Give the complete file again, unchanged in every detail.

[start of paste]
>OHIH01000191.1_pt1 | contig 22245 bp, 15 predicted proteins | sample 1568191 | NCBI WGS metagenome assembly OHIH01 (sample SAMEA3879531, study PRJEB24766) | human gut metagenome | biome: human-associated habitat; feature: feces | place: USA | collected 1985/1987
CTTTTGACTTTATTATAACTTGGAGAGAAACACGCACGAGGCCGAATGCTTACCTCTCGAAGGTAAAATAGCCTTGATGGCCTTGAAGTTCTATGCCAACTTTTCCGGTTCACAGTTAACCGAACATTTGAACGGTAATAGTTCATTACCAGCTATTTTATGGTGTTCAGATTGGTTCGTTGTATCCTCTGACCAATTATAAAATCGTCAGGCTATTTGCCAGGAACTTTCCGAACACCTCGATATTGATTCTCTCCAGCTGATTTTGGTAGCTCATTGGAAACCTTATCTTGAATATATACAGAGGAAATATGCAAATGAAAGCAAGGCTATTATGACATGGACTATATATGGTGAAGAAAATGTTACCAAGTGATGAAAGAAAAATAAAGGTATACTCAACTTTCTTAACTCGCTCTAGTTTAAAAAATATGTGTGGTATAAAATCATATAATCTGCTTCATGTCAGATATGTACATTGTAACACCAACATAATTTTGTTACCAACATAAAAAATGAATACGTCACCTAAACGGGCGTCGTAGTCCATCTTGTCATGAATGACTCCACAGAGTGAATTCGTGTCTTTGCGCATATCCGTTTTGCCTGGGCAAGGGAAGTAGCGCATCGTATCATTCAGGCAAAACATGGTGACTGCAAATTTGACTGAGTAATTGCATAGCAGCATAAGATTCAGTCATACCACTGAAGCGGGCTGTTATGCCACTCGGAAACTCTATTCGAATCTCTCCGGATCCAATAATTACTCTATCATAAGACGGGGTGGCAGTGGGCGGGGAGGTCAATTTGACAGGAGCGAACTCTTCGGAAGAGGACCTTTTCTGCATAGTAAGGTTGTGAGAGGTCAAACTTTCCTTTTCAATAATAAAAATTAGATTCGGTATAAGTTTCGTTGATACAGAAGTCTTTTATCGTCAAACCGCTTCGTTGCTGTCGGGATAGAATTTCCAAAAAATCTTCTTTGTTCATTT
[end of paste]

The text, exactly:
>OHIH01000191.1_pt1 | contig 22245 bp, 15 predicted proteins | sample 1568191 | NCBI WGS metagenome assembly OHIH01 (sample SAMEA3879531, study PRJEB24766) | human gut metagenome | biome: human-associated habitat; feature: feces | place: USA | collected 1985/1987
CTTTTGACTTTATTATAACTTGGAGAGAAACACGCACGAGGCCGAATGCTTACCTCTCGAAGGTAAAATAGCCTTGATGGCCTTGAAGTTCTATGCCAACTTTTCCGGTTCACAGTTAACCGAACATTTGAACGGTAATAGTTCATTACCAGCTATTTTATGGTGTTCAGATTGGTTCGTTGTATCCTCTGACCAATTATAAAATCGTCAGGCTATTTGCCAGGAACTTTCCGAACACCTCGATATTGATTCTCTCCAGCTGATTTTGGTAGCTCATTGGAAACCTTATCTTGAATATATACAGAGGAAATATGCAAATGAAAGCAAGGCTATTATGACATGGACTATATATGGTGAAGAAAATGTTACCAAGTGATGAAAGAAAAATAAAGGTATACTCAACTTTCTTAACTCGCTCTAGTTTAAAAAATATGTGTGGTATAAAATCATATAATCTGCTTCATGTCAGATATGTACATTGTAACACCAACATAATTTTGTTACCAACATAAAAAATGAATACGTCACCTAAACGGGCGTCGTAGTCCATCTTGTCATGAATGACTCCACAGAGTGAATTCGTGTCTTTGCGCATATCCGTTTTGCCTGGGCAAGGGAAGTAGCGCATCGTATCATTCAGGCAAAACATGGTGACTGCAAATTTGACTGAGTAATTGCATAGCAGCATAAGATTCAGTCATACCACTGAAGCGGGCTGTTATGCCACTCGGAAACTCTATTCGAATCTCTCCGGATCCAATAATTACTCTATCATAAGACGGGGTGGCAGTGGGCGGGGAGGTCAATTTGACAGGAGCGAACTCTTCGGAAGAGGACCTTTTCTGCATAGTAAGGTTGTGAGAGGTCAAACTTTCCTTTTCAATAATAAAAATTAGATTCGGTATAAGTTTCGTTGATACAGAAGTCTTTTATCGTCAAACCGCTTCGTTGCTGTCGGGATAGAATTTCCAAAAAATCTTCTTTGTTCATTT